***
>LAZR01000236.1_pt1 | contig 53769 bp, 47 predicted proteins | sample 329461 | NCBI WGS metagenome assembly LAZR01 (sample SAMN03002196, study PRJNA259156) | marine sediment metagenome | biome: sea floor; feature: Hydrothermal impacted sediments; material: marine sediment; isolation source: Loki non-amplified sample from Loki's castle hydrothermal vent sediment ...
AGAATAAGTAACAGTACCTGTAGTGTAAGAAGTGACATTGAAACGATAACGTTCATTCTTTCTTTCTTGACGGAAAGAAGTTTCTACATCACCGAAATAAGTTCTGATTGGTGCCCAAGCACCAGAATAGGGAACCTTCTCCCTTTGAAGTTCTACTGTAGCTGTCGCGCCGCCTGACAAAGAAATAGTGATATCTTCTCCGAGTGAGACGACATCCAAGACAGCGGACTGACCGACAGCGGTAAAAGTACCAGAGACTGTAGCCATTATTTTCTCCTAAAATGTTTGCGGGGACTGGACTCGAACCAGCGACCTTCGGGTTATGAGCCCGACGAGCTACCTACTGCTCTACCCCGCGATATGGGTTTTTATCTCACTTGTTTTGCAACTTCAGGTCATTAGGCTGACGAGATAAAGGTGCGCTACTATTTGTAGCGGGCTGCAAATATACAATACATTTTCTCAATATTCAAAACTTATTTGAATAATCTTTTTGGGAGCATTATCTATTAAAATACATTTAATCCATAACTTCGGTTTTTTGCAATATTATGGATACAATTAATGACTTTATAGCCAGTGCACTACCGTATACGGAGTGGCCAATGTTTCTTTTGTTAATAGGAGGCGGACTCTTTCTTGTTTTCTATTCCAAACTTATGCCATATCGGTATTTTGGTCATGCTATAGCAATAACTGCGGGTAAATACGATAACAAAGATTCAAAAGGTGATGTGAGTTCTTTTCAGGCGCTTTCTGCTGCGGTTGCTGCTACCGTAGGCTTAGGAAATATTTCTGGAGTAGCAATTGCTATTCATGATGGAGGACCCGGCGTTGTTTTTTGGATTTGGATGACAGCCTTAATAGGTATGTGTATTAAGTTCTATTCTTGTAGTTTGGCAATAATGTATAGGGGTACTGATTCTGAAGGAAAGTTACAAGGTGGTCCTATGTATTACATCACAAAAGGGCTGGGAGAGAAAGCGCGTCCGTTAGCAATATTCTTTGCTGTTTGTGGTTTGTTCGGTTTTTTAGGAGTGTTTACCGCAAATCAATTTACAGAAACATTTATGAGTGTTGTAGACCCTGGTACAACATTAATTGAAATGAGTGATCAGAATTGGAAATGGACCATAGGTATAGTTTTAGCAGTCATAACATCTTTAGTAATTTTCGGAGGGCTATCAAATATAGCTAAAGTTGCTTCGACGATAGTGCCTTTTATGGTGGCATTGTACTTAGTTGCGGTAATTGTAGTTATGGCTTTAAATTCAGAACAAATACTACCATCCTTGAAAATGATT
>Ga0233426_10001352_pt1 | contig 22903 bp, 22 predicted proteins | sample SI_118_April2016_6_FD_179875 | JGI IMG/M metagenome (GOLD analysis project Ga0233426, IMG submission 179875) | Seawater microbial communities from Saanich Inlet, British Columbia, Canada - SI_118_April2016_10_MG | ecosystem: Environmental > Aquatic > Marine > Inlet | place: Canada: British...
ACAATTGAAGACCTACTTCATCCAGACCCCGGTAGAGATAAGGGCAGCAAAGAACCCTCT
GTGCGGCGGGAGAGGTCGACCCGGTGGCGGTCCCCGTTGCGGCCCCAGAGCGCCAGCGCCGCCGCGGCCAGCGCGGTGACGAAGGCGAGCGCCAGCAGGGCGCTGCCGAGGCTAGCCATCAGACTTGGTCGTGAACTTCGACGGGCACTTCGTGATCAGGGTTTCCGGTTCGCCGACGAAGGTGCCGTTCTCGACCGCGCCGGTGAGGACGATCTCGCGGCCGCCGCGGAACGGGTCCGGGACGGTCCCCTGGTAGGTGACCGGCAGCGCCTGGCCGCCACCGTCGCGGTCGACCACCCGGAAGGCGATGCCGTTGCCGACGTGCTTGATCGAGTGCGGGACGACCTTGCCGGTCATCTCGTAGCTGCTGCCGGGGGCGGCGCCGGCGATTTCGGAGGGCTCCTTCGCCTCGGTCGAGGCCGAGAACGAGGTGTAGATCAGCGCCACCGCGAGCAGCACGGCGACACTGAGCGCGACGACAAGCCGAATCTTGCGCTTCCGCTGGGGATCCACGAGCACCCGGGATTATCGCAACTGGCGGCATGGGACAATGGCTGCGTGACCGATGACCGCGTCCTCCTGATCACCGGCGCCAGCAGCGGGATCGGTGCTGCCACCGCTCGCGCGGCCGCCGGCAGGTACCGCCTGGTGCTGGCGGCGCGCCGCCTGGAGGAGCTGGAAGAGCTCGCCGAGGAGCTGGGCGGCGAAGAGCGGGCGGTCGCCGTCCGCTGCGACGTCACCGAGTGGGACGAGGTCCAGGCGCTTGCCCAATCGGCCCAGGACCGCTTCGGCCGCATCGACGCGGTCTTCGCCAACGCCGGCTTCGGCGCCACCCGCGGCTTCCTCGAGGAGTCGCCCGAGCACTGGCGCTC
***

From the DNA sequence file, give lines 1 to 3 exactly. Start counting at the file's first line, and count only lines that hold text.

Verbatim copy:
>LAZR01000236.1_pt1 | contig 53769 bp, 47 predicted proteins | sample 329461 | NCBI WGS metagenome assembly LAZR01 (sample SAMN03002196, study PRJNA259156) | marine sediment metagenome | biome: sea floor; feature: Hydrothermal impacted sediments; material: marine sediment; isolation source: Loki non-amplified sample from Loki's castle hydrothermal vent sediment ...
AGAATAAGTAACAGTACCTGTAGTGTAAGAAGTGACATTGAAACGATAACGTTCATTCTTTCTTTCTTGACGGAAAGAAGTTTCTACATCACCGAAATAAGTTCTGATTGGTGCCCAAGCACCAGAATAGGGAACCTTCTCCCTTTGAAGTTCTACTGTAGCTGTCGCGCCGCCTGACAAAGAAATAGTGATATCTTCTCCGAGTGAGACGACATCCAAGACAGCGGACTGACCGACAGCGGTAAAAGTACCAGAGACTGTAGCCATTATTTTCTCCTAAAATGTTTGCGGGGACTGGACTCGAACCAGCGACCTTCGGGTTATGAGCCCGACGAGCTACCTACTGCTCTACCCCGCGATATGGGTTTTTATCTCACTTGTTTTGCAACTTCAGGTCATTAGGCTGACGAGATAAAGGTGCGCTACTATTTGTAGCGGGCTGCAAATATACAATACATTTTCTCAATATTCAAAACTTATTTGAATAATCTTTTTGGGAGCATTATCTATTAAAATACATTTAATCCATAACTTCGGTTTTTTGCAATATTATGGATACAATTAATGACTTTATAGCCAGTGCACTACCGTATACGGAGTGGCCAATGTTTCTTTTGTTAATAGGAGGCGGACTCTTTCTTGTTTTCTATTCCAAACTTATGCCATATCGGTATTTTGGTCATGCTATAGCAATAACTGCGGGTAAATACGATAACAAAGATTCAAAAGGTGATGTGAGTTCTTTTCAGGCGCTTTCTGCTGCGGTTGCTGCTACCGTAGGCTTAGGAAATATTTCTGGAGTAGCAATTGCTATTCATGATGGAGGACCCGGCGTTGTTTTTTGGATTTGGATGACAGCCTTAATAGGTATGTGTATTAAGTTCTATTCTTGTAGTTTGGCAATAATGTATAGGGGTACTGATTCTGAAGGAAAGTTACAAGGTGGTCCTATGTATTACATCACAAAAGGGCTGGGAGAGAAAGCGCGTCCGTTAGCAATATTCTTTGCTGTTTGTGGTTTGTTCGGTTTTTTAGGAGTGTTTACCGCAAATCAATTTACAGAAACATTTATGAGTGTTGTAGACCCTGGTACAACATTAATTGAAATGAGTGATCAGAATTGGAAATGGACCATAGGTATAGTTTTAGCAGTCATAACATCTTTAGTAATTTTCGGAGGGCTATCAAATATAGCTAAAGTTGCTTCGACGATAGTGCCTTTTATGGTGGCATTGTACTTAGTTGCGGTAATTGTAGTTATGGCTTTAAATTCAGAACAAATACTACCATCCTTGAAAATGATT
>Ga0233426_10001352_pt1 | contig 22903 bp, 22 predicted proteins | sample SI_118_April2016_6_FD_179875 | JGI IMG/M metagenome (GOLD analysis project Ga0233426, IMG submission 179875) | Seawater microbial communities from Saanich Inlet, British Columbia, Canada - SI_118_April2016_10_MG | ecosystem: Environmental > Aquatic > Marine > Inlet | place: Canada: British...